Reply 10, posted (9 years 8 months 2 weeks 3 days 12 hours ago) and read 4635 times:

Thanks guys...that makes it a lot clearer. As Quantas A332 points out, I was focusing on the propulsion aspect of supersonic flight rather than the aerodynamics / structure of the actual aircraft. Would I be right in assuming then that if air is slowed down to subsonic speeds before / as it entered the engine, this could be possible?


Reach for the stars - they are closer than you think!
User currently offlineBuckfifty From Canada, joined Oct 2001, 1316 posts, RR: 20
Reply 11, posted (9 years 8 months 2 weeks 3 days 12 hours ago) and read 4628 times:

All supersonic aircraft, fighter jets, Concorde, etc, must have variable geometry inlet ducts which can change, adjust the speed of incoming air, too below supersonic when at supersonic speed and to speed up air to optimum speed when the aircraft is subsonic.

Not all supersonic aircraft have variable geometry inlets. The inlets themselves are, on most modern fighter aircraft, have a fixed inlet guide path to slow down the air to subsonic speed (and to reduce radar signature). Variable geometry can be seen on aircraft such as the Concorde and the B-1 to improve takeoff and subsonic performance, but it adds weight and complexity to the aircraft that most fighters cannot carry with significant drawbacks.

However, on some aircraft, such as the Typhoon and the MiG-29, you may see augmentative devices to help increase flow to the engines at subsonic speeds.


User currently offlineSATL382G From , joined Dec 1969, posts, RR:
Reply 12, posted (9 years 8 months 2 weeks 3 days 12 hours ago) and read 4622 times:

An aerodynamic "cleanup" wouldn't do it. A redesign would be required. If it were as simple as the thread is making it out to be it would have already happened.

User currently offlineDeltaGuy From , joined Dec 1969, posts, RR:
Reply 13, posted (9 years 8 months 2 weeks 3 days 12 hours ago) and read 4622 times:

All supersonic aircraft, fighter jets, Concorde, etc, must have variable geometry inlet ducts which can change, adjust the speed of incoming air, too below supersonic when at supersonic speed and to speed up air to optimum speed when the aircraft is subsonic.

Not totally true, as Buckfifty said. Ever get up close to an F-14 or F/A-18? There are vents on top of the intakes, but otherwise, those intakes don't change shape, but have been carefully designed for max flow. I am especially fond of the new Super Hornet intakes, very nicely shaped, but the engines are inboard enough that the compressor blades will not reflect radar energy.

DeltaGuy


User currently offlineStaffan From , joined Dec 1969, posts, RR:
Reply 14, posted (9 years 8 months 2 weeks 3 days 8 hours ago) and read 4556 times:

Supersonic inlets are shaped in such a way that there are a series oblique shock waves and then a normal shock. This is essential for supersonic flight because at higher Mach numbers a normal shock will result in enormous pressure losses while a series of oblique shocks will get the Mach number down to just over 1 before a last normal shock terminates the supersonic flow, with losses much smaller. This is why inlets on fighters usually are angled or have an inlet cone to get the shocks where they are wanted.

Staffan


User currently offlineSATL382G From , joined Dec 1969, posts, RR:
Reply 15, posted (9 years 8 months 2 weeks 3 days 2 hours ago) and read 4491 times:

Hey gang, don't get too far ahead of yourselves...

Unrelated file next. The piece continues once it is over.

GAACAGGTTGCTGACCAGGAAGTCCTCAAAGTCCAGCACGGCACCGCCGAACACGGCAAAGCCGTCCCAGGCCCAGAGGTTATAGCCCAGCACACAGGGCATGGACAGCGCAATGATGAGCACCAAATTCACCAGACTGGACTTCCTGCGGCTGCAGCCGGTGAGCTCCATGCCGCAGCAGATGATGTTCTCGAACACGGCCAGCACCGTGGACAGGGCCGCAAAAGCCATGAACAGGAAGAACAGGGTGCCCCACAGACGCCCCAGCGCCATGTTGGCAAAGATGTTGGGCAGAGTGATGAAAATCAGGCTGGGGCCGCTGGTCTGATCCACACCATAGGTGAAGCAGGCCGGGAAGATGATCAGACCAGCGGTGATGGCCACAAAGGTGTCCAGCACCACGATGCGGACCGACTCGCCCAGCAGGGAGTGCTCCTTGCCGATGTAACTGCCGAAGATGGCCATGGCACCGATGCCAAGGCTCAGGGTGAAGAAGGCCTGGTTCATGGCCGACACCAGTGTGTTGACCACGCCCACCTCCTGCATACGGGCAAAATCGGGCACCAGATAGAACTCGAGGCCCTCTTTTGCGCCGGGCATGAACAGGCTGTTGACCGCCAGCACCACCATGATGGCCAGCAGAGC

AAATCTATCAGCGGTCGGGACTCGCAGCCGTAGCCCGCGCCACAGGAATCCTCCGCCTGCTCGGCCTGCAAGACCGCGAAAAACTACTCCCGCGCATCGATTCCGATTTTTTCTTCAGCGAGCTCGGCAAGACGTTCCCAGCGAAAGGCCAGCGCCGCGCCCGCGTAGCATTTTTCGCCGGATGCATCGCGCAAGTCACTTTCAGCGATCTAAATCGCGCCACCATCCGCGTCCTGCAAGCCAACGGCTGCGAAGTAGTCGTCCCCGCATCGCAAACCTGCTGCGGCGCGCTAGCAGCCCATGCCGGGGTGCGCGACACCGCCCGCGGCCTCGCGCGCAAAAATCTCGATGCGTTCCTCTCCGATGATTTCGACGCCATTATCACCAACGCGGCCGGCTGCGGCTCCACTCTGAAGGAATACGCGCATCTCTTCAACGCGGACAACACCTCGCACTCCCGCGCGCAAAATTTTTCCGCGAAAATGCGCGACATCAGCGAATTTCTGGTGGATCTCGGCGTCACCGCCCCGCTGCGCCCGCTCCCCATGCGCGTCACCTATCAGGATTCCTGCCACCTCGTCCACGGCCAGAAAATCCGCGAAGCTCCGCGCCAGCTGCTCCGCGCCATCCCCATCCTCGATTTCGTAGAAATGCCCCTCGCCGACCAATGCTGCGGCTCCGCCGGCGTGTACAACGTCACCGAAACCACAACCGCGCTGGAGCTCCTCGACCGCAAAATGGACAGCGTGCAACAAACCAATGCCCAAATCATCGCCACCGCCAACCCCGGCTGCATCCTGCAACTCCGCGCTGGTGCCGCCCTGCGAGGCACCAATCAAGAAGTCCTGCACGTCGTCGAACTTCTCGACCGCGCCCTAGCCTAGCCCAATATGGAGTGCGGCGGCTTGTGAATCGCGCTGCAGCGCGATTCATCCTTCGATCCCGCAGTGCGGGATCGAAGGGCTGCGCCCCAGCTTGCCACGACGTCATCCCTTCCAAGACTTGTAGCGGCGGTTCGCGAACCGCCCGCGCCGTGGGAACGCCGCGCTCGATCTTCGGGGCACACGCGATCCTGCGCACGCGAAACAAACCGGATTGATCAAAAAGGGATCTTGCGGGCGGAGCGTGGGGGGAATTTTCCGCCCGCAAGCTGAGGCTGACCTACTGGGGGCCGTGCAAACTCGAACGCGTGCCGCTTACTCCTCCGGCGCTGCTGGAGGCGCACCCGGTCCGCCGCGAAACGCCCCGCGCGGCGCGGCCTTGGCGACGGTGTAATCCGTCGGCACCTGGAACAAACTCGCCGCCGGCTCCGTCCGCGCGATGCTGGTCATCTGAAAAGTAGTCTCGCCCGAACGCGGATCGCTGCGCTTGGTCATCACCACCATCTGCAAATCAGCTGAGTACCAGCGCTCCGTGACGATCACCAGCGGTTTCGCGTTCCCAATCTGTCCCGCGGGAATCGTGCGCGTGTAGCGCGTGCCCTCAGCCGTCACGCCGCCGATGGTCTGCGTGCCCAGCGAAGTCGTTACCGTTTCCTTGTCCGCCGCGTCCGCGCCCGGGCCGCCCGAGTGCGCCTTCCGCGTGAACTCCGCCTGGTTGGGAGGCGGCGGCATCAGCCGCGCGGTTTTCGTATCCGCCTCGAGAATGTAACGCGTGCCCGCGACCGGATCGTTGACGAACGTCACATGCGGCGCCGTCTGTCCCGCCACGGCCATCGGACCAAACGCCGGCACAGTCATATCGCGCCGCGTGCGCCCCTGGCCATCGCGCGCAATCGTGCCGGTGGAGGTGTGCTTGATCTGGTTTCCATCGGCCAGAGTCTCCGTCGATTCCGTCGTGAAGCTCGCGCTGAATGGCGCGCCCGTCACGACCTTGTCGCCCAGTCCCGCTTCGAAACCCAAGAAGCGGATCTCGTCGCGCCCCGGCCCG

All the inlet/engine combinations you're talking about here are dependent on the design of the wing/fuselage. As pointed out up above that's not the premise here.

What you need is something evolutionary. If you're going to just slap a new engine and pod on a 757 wing and hope for it to go supersonic everything that engine needs from an aerodynamic standpoint is going to have to be on that pod. You can't count on the airframe (at least if you want to have it resemble a 757 in any shape or form).

So this pod is going to have to do several things: 1. House the massive GE90 engine. 2. Allow for the mass flow of the engine. 3. Compress the airflow down to subsonic speed. Just off the top of my head I'd say this pod is going to be about the size of 737 fuselage.

OK so it's probably not going to fit under our unredesigned 757 wing......

Would probably be smarter to start with an engine that's designed for non-augmented supersonic cruise, say the F22 engine. Hard to say how many we're going to need since our 757 wing is so supersonic unfriendly, but lets go with 6 for starters. Since this engine is considerably smaller than the GE90, we can pod up the engines in a side by side fashion ala B-52 only with 3 to a pod vs 2.

To get the mass flow slowed down before it enters the engine we're going to need a pod say 2.5 times the engine length. I envision the actual engine section being underneath the wing with the inlet section protruding out front.

Ok, now what's this massive flat topped pod going to do when we go to rotate? It's going to blank out a good amount of wing acreage that's what.

Folks you can't take a subsonic optimized airframe and make it supersonic cruise simply by putting a supersonic engine on it. The airframe needs to be optimized for the supersonic cruise condition. Has anyone seen a supersonic airframe where the engine/inlet were not integral to the airframe design? I'm not aware of one, although it's commonplace in subsonic airliner designs.


User currently offlineTheBigOne From United Kingdom, joined Sep 2004, 240 posts, RR: 0
Reply 16, posted (9 years 8 months 2 weeks 2 days 23 hours ago) and read 4427 times:

Sorry if I caused some confusion, but just to clear up things -

I wasnt literally asking if a 757 could go supersonic with GE90s. I was trying to understand why simply increasing the thrust to weight ratio on an aircraft (even one that is aerodynamically suitable to supersonic flight) would not be sufficient to achieve stable supersonic flight.

I guess I should explain my flight of fancy a bit more: Concorde (as beautiful as she was) was a loud gas guzzler. The 777 (no A v B here) is often touted as being one of the most efficient aircraft in service. The GE90s, RR Trents etc can accelerate the 777 to M0.87 and maintain that speed. I started wondering, if you were to half the weight and size of the 777 and reshape it for supersonic flight (ie double the power to weight ratio) you would still be unable to use the GE90s in their current form - and I was just wondering why. Thanks to everyone who has replied to this post, as I now have a somewhat better understanding of why this wouldnt be possibe.